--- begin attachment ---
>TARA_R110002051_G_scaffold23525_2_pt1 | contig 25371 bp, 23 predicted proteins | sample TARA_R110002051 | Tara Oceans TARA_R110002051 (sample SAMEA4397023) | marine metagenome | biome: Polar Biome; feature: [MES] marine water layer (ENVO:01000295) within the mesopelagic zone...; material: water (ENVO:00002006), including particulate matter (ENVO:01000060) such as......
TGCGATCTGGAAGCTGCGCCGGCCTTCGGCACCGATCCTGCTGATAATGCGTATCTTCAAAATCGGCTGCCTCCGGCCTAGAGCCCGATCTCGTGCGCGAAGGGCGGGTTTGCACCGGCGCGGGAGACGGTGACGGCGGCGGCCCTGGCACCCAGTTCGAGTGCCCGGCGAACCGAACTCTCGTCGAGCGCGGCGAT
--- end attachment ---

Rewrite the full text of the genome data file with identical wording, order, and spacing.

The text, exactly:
>TARA_R110002051_G_scaffold23525_2_pt1 | contig 25371 bp, 23 predicted proteins | sample TARA_R110002051 | Tara Oceans TARA_R110002051 (sample SAMEA4397023) | marine metagenome | biome: Polar Biome; feature: [MES] marine water layer (ENVO:01000295) within the mesopelagic zone...; material: water (ENVO:00002006), including particulate matter (ENVO:01000060) such as......
TGCGATCTGGAAGCTGCGCCGGCCTTCGGCACCGATCCTGCTGATAATGCGTATCTTCAAAATCGGCTGCCTCCGGCCTAGAGCCCGATCTCGTGCGCGAAGGGCGGGTTTGCACCGGCGCGGGAGACGGTGACGGCGGCGGCCCTGGCACCCAGTTCGAGTGCCCGGCGAACCGAACTCTCGTCGAGCGCGGCGAT